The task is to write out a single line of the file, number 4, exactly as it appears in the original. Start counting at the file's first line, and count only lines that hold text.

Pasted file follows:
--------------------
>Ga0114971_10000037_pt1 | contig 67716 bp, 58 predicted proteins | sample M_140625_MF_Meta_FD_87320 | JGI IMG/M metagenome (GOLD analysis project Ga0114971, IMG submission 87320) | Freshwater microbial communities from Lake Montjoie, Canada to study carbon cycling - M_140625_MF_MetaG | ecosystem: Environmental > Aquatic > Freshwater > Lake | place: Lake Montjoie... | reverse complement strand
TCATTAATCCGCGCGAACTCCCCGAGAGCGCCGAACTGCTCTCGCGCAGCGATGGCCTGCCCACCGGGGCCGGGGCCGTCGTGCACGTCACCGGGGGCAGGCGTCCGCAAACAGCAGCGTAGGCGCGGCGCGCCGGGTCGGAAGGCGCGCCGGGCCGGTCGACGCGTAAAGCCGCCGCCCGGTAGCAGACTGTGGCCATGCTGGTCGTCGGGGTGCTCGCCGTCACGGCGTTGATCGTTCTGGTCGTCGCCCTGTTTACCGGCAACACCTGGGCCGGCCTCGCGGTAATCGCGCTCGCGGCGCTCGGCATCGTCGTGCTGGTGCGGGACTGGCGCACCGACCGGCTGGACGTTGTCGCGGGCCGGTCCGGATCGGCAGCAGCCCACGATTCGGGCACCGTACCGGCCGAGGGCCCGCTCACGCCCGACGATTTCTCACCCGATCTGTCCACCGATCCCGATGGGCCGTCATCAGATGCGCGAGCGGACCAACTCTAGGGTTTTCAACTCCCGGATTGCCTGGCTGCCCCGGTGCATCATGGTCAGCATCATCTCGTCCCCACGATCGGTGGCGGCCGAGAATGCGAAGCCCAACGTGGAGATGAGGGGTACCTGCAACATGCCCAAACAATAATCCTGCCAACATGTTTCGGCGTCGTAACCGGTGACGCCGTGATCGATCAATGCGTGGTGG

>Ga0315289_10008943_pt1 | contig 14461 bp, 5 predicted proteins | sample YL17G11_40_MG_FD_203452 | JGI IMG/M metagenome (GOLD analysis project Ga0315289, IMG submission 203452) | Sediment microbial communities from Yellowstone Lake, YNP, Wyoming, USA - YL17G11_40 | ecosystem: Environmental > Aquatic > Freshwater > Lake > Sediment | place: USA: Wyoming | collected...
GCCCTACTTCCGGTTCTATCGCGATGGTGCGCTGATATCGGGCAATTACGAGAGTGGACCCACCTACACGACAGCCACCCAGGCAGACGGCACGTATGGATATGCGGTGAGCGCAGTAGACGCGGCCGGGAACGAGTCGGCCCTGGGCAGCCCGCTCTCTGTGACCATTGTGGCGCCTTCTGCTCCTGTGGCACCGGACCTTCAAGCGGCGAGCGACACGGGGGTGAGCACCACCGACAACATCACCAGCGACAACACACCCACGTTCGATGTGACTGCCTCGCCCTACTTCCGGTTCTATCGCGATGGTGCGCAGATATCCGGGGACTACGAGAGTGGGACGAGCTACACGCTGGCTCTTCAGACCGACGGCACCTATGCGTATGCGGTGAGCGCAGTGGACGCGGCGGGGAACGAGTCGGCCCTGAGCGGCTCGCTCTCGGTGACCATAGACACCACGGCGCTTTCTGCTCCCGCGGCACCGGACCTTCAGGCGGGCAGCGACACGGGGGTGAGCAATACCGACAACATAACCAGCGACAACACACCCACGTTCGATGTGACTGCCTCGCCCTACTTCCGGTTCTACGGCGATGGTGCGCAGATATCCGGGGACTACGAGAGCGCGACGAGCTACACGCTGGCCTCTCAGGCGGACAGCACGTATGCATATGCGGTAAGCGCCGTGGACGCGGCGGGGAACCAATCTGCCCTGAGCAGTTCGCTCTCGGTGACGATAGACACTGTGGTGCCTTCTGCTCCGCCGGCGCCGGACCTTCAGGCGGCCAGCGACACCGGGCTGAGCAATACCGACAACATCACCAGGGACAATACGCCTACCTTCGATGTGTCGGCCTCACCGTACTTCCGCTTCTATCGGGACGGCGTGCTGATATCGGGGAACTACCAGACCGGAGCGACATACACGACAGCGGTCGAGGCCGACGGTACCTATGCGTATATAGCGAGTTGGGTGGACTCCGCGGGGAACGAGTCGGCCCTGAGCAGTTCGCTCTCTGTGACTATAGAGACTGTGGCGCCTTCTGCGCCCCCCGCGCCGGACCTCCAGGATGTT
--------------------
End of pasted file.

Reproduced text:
GCCCTACTTCCGGTTCTATCGCGATGGTGCGCTGATATCGGGCAATTACGAGAGTGGACCCACCTACACGACAGCCACCCAGGCAGACGGCACGTATGGATATGCGGTGAGCGCAGTAGACGCGGCCGGGAACGAGTCGGCCCTGGGCAGCCCGCTCTCTGTGACCATTGTGGCGCCTTCTGCTCCTGTGGCACCGGACCTTCAAGCGGCGAGCGACACGGGGGTGAGCACCACCGACAACATCACCAGCGACAACACACCCACGTTCGATGTGACTGCCTCGCCCTACTTCCGGTTCTATCGCGATGGTGCGCAGATATCCGGGGACTACGAGAGTGGGACGAGCTACACGCTGGCTCTTCAGACCGACGGCACCTATGCGTATGCGGTGAGCGCAGTGGACGCGGCGGGGAACGAGTCGGCCCTGAGCGGCTCGCTCTCGGTGACCATAGACACCACGGCGCTTTCTGCTCCCGCGGCACCGGACCTTCAGGCGGGCAGCGACACGGGGGTGAGCAATACCGACAACATAACCAGCGACAACACACCCACGTTCGATGTGACTGCCTCGCCCTACTTCCGGTTCTACGGCGATGGTGCGCAGATATCCGGGGACTACGAGAGCGCGACGAGCTACACGCTGGCCTCTCAGGCGGACAGCACGTATGCATATGCGGTAAGCGCCGTGGACGCGGCGGGGAACCAATCTGCCCTGAGCAGTTCGCTCTCGGTGACGATAGACACTGTGGTGCCTTCTGCTCCGCCGGCGCCGGACCTTCAGGCGGCCAGCGACACCGGGCTGAGCAATACCGACAACATCACCAGGGACAATACGCCTACCTTCGATGTGTCGGCCTCACCGTACTTCCGCTTCTATCGGGACGGCGTGCTGATATCGGGGAACTACCAGACCGGAGCGACATACACGACAGCGGTCGAGGCCGACGGTACCTATGCGTATATAGCGAGTTGGGTGGACTCCGCGGGGAACGAGTCGGCCCTGAGCAGTTCGCTCTCTGTGACTATAGAGACTGTGGCGCCTTCTGCGCCCCCCGCGCCGGACCTCCAGGATGTT